Funding and visa issues cloud Africa’s representation at world book fair



Books displayed at the Sharjah International Book Fair in the Emirate of Sharjah, United Arab Emirates. [Caroline Chebet, Standard]

The presentation of African literary works at this year’s largest book fair saw poor representation marred by minimal participation from African writers.

Known as the Sharjah International Book Fair, the event celebrates books, reading culture and creativity across the world, bringing together publishers, writers and collectors of rare books.

This year’s performance by African authors, however, saw low attendance compared to last year when several African authors graced the event.

Adam Shafi, an author from Zanzibar who attended the event, lamented that while the East African region is a hub of great authors, there is little representation of their works in these fairs around the world. book.

“It is currently the largest forum in the world where authors and publishers market their work. Representation of works from the region is still very low,” Shafi said.

The event has become the largest book fair in the world in terms of buying and selling copyrights in 2022.

Attributing the low footfall for publishers and authors in the region in part to the current visa ban for travelers from 20 African countries in the UAE, Shafi said the move has locked out literary giants.

On October 18, the United Arab Emirates banned visa applications from nationals of Uganda, Ghana, Sierra Leone, Sudan, Cameroon, Nigeria, Liberia, Burundi, Republic of Guinea, from the DRC, Gambia and Senegal. The visa ban was also imposed on travelers from Guinea Bissau, Rwanda, the Dominican Republic and Comoros.

“The travel ban has been attributed to the Ebola outbreak, locking down many African countries. Travel costs are also a significant limitation for many authors,” Shafi said.

While countries like Kenya and Tanzania have not been affected by the ban, travel costs, he said, remain a challenge for most writers. Coupled with coordinating the event which showcases more Arabic literature, the move could be one of the reasons most East African writers have been locked out.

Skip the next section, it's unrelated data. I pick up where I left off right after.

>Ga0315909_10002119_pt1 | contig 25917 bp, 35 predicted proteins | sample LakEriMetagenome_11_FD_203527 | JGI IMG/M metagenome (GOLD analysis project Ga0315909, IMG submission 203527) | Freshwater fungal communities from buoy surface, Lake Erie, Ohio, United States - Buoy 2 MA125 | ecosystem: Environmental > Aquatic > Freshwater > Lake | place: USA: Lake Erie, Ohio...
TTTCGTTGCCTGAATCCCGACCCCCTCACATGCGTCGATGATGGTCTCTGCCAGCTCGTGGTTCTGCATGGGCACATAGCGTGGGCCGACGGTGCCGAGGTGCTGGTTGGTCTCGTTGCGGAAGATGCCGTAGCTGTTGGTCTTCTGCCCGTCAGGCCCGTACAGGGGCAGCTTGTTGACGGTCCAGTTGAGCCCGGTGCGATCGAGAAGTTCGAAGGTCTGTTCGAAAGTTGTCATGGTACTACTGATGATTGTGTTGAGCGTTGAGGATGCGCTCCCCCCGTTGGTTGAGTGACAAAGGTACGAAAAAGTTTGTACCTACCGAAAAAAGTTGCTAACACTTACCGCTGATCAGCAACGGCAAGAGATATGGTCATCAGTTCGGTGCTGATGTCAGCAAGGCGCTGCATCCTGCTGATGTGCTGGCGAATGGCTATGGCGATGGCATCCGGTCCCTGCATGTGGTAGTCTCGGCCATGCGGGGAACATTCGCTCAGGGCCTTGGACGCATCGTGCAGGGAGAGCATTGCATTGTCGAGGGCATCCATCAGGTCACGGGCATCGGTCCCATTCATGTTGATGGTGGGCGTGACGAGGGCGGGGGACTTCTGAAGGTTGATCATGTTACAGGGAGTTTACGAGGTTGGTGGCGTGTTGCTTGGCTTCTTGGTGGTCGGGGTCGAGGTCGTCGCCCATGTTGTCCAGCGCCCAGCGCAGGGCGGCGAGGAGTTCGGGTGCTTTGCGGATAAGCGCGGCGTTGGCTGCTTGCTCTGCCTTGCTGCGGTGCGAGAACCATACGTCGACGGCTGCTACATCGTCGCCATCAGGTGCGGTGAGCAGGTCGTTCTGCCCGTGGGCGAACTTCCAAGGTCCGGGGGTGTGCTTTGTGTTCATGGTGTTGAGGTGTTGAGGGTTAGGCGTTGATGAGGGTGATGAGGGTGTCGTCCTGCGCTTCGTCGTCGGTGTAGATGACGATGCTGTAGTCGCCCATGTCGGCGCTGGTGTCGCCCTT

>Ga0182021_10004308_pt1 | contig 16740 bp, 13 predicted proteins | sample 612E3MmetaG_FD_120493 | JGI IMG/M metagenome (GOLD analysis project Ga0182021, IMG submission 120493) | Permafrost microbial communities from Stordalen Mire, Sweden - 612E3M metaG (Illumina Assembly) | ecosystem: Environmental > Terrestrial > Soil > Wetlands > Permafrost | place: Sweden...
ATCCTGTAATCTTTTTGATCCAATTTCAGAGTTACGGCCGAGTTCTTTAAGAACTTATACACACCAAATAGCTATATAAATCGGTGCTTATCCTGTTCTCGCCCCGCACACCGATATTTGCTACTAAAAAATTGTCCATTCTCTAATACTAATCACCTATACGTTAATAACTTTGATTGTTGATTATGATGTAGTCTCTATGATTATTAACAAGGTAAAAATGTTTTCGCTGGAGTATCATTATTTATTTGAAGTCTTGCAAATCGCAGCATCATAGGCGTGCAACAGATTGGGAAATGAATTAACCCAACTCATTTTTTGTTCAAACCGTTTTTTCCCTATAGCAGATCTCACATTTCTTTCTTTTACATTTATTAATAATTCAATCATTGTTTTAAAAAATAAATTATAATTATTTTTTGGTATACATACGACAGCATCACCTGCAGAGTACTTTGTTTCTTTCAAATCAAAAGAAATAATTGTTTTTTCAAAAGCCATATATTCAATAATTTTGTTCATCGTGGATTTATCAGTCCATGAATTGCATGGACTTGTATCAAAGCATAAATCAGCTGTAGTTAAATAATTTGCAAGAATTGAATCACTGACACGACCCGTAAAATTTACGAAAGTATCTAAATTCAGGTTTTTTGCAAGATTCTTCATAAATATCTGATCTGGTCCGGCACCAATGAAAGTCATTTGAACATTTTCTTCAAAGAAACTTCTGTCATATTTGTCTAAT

“While most of the books featured here are in Arabic, the common languages ​​in East Africa are English and Swahili, making it difficult for authors from the region to showcase their work,” he said. he declares.

Shafi’s book titled, Vuta Nikuvute, for example, was translated into Arabic, which gave him the opportunity to attend such literary events.

Lack of funding and overreliance on foreign aid from East African publishers and authors, says Shafi, is also another reason to blame for the collapse of coordinated regional literary events for promote reading and writing in the region.

“We have a lot to do as East African writers to promote our work. The biggest challenge is the lack of funding for literary works in the region, a reason why we rarely come together to collectively market our work.

He blamed the collapse of a vibrant literary association, the East African Book Development Association, which brought together publishers and authors from the region, on the lack of local funding.

“When the sponsors pulled out, we couldn’t support the association any longer and it collapsed. Currently, national teams in the region are struggling with little funding,” he said.

But despite the poor representation of African countries, this year’s edition recognized 90-year-old Sudanese historian Yusuf Fadl Hassan as cultural personality of the year.

Dr. Hassan, author more than 30 books, has been recognized for his efforts in promoting research and documentation of the movement in Africa and Asia.

“A prominent scholar, he chronicled Sudanese heritage, led teams of scholars, was president of the University of Khartoum and also a publisher of publications,” the Sharjah Book Fair Authority said in a statement.

Linking his documentation of movements between the two continents, Dr Hassan said the close ties between the Arab world and its people have influenced Sudan’s history and demographics.

“When I was studying and doing my research in Sudan, I found more spoken stories than written records, passed down from our ancestors, from one generation to the next. This is the story that I immersed myself in much more than written history,” said Dr Hassan.

Last year’s event drew considerable representation, including acclaimed South African comedian, writer and broadcaster Trevor Noah and Tanzanian writer and novelist Abdulrazak, also the 2021 Nobel Prize winner for Literature.

Currently based in the UK, Gurnah’s universal tales of exile trauma, loss and uprooted lives have resonated with readers around the world while Noah The daily show resonated with people from all walks of life for several years.

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